Low thyroid natural treatment
December 25, 2015 by
Ray Sahelian, M.D.

Low thyroid is a condition in which the thyroid gland does not produce enough thyroid hormone, which regulates the way the body uses energy. The medical name is hypothyroidism. This condition usually develops slowly and affects 17% of women and 9% of men by age 60.

The gland and its function
The thyroid is a butterfly-shaped gland in the front of the neck. It produces hormones that control the speed of metabolism -- the system that helps the body use energy. Thyroid disorders can slow down or rev up your metabolism by disrupting the production of thyroid hormones. When hormone levels become too low or too high, you may experience a wide range of symptoms. An unexplained change in weight is one of the most common signs of a thyroid disorder. Weight gain may signal low levels of thyroid hormones, a condition called hypothyroidism. In contrast, if the thyroid produces more hormones than the body needs, you may lose weight unexpectedly. This is known as hyperthyroidism. Hypothyroidism is far more common.

Cause, why it happens, reasons
Hypothyroidism may occur at any age but is especially common in older individuals. Iodine deficiency is one cause of hypothyroidism but there are many others: As a result of treatment of hyperthyroidism, treatment of thyroid tumor, and side effects of some drugs. Low thyroid can result when the body's own natural defense (immune) system attacks the thyroid gland (autoimmune thyroiditis or Hashimoto's thyroiditis). It may also develop following radiation treatment or surgical removal of the thyroid gland.
   Exposure to perchlorate, a widely used industrial chemical found in U.S. drinking water, may prevent some women's thyroid glands from functioning properly. A component of rocket fuel and pyrotechnics, perchlorate has been detected in milk, vegetables, fruit and grains, in addition to drinking water across the United States. Even small increases in perchlorate exposure may inhibit the thyroid's ability to absorb iodine from the bloodstream. Perhaps water filters may help remove the perchlorate.
   The most common cause of hypothyroidism is Hashimoto's disease. This is an autoimmune disorder in which the body attacks the thyroid gland. The result is damage to the thyroid, preventing it from producing enough hormones. Hashimoto's disease tends to run in families.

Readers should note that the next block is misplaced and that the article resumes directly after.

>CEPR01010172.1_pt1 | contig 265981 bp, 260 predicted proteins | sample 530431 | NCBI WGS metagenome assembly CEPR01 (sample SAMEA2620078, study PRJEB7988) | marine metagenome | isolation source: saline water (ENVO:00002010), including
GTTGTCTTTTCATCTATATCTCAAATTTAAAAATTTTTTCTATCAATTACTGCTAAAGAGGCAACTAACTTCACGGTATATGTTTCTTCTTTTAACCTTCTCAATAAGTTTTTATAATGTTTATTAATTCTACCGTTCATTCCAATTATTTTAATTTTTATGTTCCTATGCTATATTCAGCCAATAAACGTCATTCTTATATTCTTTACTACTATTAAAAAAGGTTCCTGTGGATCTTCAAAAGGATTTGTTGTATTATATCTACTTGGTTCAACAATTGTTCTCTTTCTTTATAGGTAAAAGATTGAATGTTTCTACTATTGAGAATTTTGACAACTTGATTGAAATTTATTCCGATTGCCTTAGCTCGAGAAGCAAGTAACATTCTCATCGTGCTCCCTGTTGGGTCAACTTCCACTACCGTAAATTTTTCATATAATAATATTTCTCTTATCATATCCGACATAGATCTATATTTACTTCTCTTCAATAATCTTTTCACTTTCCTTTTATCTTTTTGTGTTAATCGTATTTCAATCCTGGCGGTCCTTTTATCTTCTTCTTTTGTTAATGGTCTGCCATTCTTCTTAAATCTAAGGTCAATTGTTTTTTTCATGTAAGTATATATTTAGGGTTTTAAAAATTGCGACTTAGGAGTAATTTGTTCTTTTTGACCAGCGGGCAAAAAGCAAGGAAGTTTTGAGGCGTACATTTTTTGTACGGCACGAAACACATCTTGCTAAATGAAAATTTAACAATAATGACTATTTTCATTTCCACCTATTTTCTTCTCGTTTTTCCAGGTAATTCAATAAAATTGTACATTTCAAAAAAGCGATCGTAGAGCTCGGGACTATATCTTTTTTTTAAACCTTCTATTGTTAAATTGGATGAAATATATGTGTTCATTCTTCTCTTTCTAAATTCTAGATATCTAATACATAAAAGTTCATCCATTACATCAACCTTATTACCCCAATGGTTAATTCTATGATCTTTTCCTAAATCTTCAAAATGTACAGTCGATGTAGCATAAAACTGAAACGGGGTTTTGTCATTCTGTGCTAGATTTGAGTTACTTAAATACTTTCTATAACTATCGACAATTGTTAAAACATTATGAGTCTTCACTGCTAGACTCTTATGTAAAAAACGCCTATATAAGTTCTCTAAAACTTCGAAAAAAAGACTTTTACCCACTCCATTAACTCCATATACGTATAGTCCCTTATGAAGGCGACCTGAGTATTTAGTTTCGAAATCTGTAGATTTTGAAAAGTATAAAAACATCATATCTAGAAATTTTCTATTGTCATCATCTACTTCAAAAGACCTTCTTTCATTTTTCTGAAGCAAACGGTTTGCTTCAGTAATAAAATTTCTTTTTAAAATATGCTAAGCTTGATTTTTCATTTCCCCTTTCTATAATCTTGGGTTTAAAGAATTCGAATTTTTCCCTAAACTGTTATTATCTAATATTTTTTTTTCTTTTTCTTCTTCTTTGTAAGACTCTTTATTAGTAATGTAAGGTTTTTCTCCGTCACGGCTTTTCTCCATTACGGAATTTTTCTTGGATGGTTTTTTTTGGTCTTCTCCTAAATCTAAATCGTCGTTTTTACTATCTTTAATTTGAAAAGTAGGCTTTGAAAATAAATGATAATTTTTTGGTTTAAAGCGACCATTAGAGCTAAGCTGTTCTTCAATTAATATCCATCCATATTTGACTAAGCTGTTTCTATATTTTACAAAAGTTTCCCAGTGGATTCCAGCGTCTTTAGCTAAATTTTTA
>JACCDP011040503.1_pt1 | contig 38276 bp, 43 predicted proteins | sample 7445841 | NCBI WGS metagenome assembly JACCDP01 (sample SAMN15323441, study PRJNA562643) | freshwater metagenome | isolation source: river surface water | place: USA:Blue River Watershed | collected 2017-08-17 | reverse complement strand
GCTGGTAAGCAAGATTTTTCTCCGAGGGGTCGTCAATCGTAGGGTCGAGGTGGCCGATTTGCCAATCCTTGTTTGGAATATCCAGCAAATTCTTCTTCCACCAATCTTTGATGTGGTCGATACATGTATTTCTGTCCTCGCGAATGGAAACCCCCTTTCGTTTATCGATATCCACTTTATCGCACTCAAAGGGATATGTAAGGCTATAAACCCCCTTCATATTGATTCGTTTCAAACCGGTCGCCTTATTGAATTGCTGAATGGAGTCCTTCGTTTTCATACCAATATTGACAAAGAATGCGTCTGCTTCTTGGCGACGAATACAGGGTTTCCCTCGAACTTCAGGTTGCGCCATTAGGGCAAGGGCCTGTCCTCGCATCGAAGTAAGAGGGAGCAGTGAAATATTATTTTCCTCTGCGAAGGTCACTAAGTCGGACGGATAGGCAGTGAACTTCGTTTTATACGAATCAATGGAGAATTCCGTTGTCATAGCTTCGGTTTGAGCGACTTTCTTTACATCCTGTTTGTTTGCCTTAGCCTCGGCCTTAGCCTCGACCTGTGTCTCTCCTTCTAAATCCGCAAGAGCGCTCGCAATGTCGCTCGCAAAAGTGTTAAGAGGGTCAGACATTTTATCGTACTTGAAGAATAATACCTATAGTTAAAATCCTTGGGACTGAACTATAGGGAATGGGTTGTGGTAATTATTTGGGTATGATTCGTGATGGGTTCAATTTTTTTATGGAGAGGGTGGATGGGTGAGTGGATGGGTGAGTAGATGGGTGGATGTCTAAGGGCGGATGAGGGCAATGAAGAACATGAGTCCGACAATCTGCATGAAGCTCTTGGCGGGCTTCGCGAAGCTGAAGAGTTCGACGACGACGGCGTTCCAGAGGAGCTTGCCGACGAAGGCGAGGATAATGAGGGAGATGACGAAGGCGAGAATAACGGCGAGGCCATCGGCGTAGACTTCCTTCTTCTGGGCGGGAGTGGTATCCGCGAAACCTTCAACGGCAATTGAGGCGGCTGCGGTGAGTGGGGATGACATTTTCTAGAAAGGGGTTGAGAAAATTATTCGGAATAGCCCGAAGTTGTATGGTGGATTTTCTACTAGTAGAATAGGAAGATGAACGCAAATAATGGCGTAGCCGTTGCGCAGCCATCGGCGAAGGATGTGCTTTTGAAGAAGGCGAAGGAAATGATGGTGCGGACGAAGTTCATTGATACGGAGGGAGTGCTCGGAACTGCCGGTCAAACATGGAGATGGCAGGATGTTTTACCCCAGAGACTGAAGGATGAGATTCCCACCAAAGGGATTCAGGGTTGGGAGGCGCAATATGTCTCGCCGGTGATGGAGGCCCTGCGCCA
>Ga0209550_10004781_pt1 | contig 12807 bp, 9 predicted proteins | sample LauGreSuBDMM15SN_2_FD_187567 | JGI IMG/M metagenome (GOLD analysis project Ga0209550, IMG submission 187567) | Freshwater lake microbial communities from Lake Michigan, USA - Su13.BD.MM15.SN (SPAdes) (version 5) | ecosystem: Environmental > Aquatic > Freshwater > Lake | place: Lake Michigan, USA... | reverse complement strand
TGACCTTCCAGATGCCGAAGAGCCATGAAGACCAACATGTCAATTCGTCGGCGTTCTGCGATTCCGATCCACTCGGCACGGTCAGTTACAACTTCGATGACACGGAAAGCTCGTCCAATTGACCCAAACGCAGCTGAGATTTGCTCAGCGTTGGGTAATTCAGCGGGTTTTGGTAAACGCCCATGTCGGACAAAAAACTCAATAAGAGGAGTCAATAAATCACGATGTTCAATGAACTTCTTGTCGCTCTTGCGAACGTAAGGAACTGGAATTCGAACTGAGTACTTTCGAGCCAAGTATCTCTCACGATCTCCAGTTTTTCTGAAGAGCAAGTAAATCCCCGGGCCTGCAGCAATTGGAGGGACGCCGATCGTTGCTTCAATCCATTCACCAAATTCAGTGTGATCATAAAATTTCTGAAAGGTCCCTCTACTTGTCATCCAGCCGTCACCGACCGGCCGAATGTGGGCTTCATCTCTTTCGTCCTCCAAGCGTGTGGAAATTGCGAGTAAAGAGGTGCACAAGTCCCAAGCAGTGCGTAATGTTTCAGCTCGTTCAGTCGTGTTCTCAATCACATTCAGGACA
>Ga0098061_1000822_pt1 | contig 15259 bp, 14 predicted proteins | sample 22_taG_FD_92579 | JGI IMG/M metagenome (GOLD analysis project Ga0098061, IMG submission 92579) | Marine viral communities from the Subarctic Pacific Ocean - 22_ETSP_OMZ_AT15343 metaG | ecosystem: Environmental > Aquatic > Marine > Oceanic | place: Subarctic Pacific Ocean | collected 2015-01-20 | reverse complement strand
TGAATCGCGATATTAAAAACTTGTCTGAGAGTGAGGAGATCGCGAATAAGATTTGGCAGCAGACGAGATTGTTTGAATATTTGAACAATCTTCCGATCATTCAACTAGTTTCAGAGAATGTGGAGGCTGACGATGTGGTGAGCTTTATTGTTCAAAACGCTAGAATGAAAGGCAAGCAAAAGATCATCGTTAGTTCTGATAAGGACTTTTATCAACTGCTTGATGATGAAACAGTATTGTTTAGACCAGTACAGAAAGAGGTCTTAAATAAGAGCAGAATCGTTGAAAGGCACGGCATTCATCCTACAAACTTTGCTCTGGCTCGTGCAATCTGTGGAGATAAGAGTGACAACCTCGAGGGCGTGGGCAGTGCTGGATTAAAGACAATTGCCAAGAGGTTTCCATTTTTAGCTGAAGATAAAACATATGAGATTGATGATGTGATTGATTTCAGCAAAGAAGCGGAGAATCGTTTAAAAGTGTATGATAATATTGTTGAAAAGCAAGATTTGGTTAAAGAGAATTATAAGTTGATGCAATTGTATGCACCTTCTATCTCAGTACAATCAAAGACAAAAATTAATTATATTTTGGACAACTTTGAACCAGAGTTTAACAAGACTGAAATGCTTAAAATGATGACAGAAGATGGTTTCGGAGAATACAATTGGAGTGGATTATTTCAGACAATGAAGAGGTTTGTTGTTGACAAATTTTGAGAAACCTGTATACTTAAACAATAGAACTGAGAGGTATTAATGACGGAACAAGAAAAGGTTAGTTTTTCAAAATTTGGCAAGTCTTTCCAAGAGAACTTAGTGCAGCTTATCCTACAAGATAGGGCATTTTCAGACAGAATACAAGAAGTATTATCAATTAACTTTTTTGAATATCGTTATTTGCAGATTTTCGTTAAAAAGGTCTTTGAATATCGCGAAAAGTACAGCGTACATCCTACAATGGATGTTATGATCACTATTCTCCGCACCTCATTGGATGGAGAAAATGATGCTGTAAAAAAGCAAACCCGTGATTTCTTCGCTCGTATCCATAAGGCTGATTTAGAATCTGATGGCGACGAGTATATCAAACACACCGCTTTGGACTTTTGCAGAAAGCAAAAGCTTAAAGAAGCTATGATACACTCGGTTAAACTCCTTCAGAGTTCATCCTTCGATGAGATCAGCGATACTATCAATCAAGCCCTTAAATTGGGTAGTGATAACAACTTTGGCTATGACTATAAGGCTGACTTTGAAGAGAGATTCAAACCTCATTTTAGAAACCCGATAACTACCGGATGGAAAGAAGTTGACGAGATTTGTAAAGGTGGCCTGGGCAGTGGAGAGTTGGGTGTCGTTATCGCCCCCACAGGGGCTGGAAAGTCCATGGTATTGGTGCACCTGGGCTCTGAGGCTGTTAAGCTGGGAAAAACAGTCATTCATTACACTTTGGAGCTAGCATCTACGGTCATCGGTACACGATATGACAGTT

Underactive or low thyroid treatment
This condition is treated with medications to replace the thyroid hormone. Symptoms usually disappear within a few weeks or months after treatment begins, but most people need to continue taking thyroid hormones for life. The accepted treatment of low thyroid is with thyroid hormone replacement. Iodine mineral is given in those whose condition is due to low iodine intake which is much more common in other countries than in the United States.
   Different patients benefit from different types of thyroid replacement and different dosages. Sometimes it takes trial and error to find out the best form of medication to use.

Treatment of a low thyroid condition is by administering regular thyroid hormone replacement. This is best given once per day at a certain time of the day (first thing in the morning or last thing before bedtime) so that a routine is followed and the medication is not forgotten. There are various thyroid medications such as purified T4 hormone, called levothyroxine (brand names: Eltroxin, Levotec, Synthroid). Thyroid hormone can also be given as desiccated thyroid (brands include Forest Lab's Armour, Naturethroid and Westhroid by Western Research Labs/Time Caps, and Qualitest by Time Caps Labs.), which contains both T4 and T3 hormones. Tirosint gel caps are becoming more popular and some patients seem to be very content with this medication. The best way to know which ones work for you is by trial and error.
   Desiccated thyroid extract, also called Armour Thyroid, is made from pig thyroid glands by Forest Pharmaceuticals, Inc.. This was the most common form of hypothyroid treatment before the individual thyroid hormones (T3 and T4) became available by prescription. The concern with pig thyroid extract is that its potency can vary from batch to batch. It contains both T4 and T3, but the ratio of T4 and T3 in animals is not the same as in humans so they may not work well for most humans.